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Mane   /meɪn/   Listen
Mane

noun
1.
Long coarse hair growing from the crest of the animal's neck.
2.
Growth of hair covering the scalp of a human being.  Synonym: head of hair.






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"Mane" Quotes from Famous Books



... mouse-dun mustang, with crop-ears, a roached mane, and the back markings of a mule. She always rode at a run, sitting with easy erectness. A wide army hat rested snugly on her fair hair, and shaded a white forehead and level-looking eyes. But notwithstanding the sheltering brim, on her girlish face were set ...
— The Spinner's Book of Fiction • Various

... beckoned to him, and led him, behind tapestry that concealed him, through private passages out to the stables, and pointed to a horse. He sprang on it, and she also jumped up; and, placing herself before him, she held by the animal's mane. The prisoner understood her movement; and at full gallop they rode, by a path he never could have found, ...
— The Sand-Hills of Jutland • Hans Christian Andersen

... the window, seizing his horse's mane, and mounting in his blundering brutal manner, and sidling and backing away. I thought he was gone, when he came back, calling for a light for the cigar in his mouth, which he had forgotten. A man in a dust-colored ...
— Great Expectations • Charles Dickens

... educashin, an' he used ut for his schames, an' the same educashin, an' talk an' all that made him able to do fwhat he had a mind to wid a woman, that same wud turn back again in the long run an' tear him alive. I can't say fwhat that I mane to say bekaze I don't know how, but Mackie was the spit an' livin' image av a man that I saw march the same march all but; an' 'twas worse for him that he did not come by Mackie's ind. Wait while I remimber now. 'Twas fwhin I was in the Black Tyrone, ...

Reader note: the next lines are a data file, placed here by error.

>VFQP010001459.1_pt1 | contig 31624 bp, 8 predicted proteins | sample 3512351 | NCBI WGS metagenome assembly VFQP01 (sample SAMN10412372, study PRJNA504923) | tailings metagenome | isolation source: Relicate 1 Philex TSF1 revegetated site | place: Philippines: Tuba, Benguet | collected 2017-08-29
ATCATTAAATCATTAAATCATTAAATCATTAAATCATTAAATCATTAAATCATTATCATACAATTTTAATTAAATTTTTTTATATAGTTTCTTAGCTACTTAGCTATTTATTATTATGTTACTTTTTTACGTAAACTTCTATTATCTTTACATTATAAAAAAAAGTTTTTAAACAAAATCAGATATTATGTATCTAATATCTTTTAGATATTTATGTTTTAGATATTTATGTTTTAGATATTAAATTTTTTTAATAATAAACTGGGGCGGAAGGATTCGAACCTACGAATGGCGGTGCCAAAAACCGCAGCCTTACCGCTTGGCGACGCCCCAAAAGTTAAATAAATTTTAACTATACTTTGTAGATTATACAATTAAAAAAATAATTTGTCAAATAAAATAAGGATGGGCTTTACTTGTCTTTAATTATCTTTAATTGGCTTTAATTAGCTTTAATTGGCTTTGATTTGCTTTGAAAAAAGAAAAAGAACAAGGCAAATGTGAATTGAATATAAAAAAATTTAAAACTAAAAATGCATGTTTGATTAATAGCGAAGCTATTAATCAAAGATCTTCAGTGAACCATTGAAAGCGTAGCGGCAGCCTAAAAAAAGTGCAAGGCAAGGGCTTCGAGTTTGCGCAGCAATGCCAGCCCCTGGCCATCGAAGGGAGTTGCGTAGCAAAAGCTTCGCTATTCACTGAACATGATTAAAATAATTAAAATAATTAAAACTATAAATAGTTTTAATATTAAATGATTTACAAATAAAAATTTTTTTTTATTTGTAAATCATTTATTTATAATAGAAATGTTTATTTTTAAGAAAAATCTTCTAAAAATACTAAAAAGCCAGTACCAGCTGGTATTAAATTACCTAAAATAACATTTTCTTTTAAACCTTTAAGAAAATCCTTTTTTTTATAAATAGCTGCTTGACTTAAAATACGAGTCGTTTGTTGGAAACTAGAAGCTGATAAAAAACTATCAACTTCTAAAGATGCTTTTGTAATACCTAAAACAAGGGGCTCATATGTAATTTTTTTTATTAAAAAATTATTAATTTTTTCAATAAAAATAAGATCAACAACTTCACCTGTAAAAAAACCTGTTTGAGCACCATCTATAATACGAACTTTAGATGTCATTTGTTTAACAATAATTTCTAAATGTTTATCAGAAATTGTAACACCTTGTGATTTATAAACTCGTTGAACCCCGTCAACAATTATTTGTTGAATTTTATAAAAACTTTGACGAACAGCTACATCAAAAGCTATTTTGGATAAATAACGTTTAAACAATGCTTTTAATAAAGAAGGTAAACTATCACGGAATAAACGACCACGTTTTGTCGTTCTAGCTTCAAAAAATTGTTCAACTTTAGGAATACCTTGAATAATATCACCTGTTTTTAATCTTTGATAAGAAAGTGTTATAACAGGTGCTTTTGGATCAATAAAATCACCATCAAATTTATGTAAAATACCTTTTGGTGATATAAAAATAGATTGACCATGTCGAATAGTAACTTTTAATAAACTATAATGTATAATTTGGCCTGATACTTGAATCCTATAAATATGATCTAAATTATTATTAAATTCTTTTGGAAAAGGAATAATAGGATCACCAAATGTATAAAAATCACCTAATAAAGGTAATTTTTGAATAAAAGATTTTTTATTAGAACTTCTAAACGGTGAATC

— This is "Part II" of Soldiers Three, we don't have "Part I" • Rudyard Kipling

... breakfast. She was still wearing men's clothing—part of Kitchell's outfit—and was booted to the knee; but now she wore no hat, and her enormous mane of rye-colored hair was braided into long strands near to the thickness of a man's arm. The redness of her face gave a startling effect to her pale blue eyes and sandy, heavy eyebrows, that easily lowered to a frown. She ate with her knife, and after pushing away her plate Wilbur ...
— Moran of the Lady Letty • Frank Norris

... Then anon they delivered Sir Gawaine under this promise, that he should bear the dead lady with him in this manner; the head of her was hanged about his neck, and the whole body of her lay before him on his horse's mane. Right so rode he forth unto Camelot. And anon as he was come, Merlin desired of King Arthur that Sir Gawaine should be sworn to tell of all his adventures, and how he slew the lady, and how he would give no mercy ...
— Le Morte D'Arthur, Volume I (of II) - King Arthur and of his Noble Knights of the Round Table • Thomas Malory

... To flight the heroes of the host of Greece. He said and with new strength the Chief inspired. 325 As some stall'd horse high pamper'd, snapping short His cord, beats under foot the sounding soil, Accustom'd in smooth-sliding streams to lave Exulting; high he bears his head, his mane Wantons around his shoulders; pleased, he eyes 330 His glossy sides, and borne on pliant knees Soon finds the haunts where all his fellows graze; So bounded Hector, and his agile joints Plied lightly, quicken'd ...
— The Iliad of Homer - Translated into English Blank Verse • Homer

... Masther David," he said, "I'll catch hold of the mane before it comes to that, and shure I can stick on as well as Dan O'Rourke when he had got ...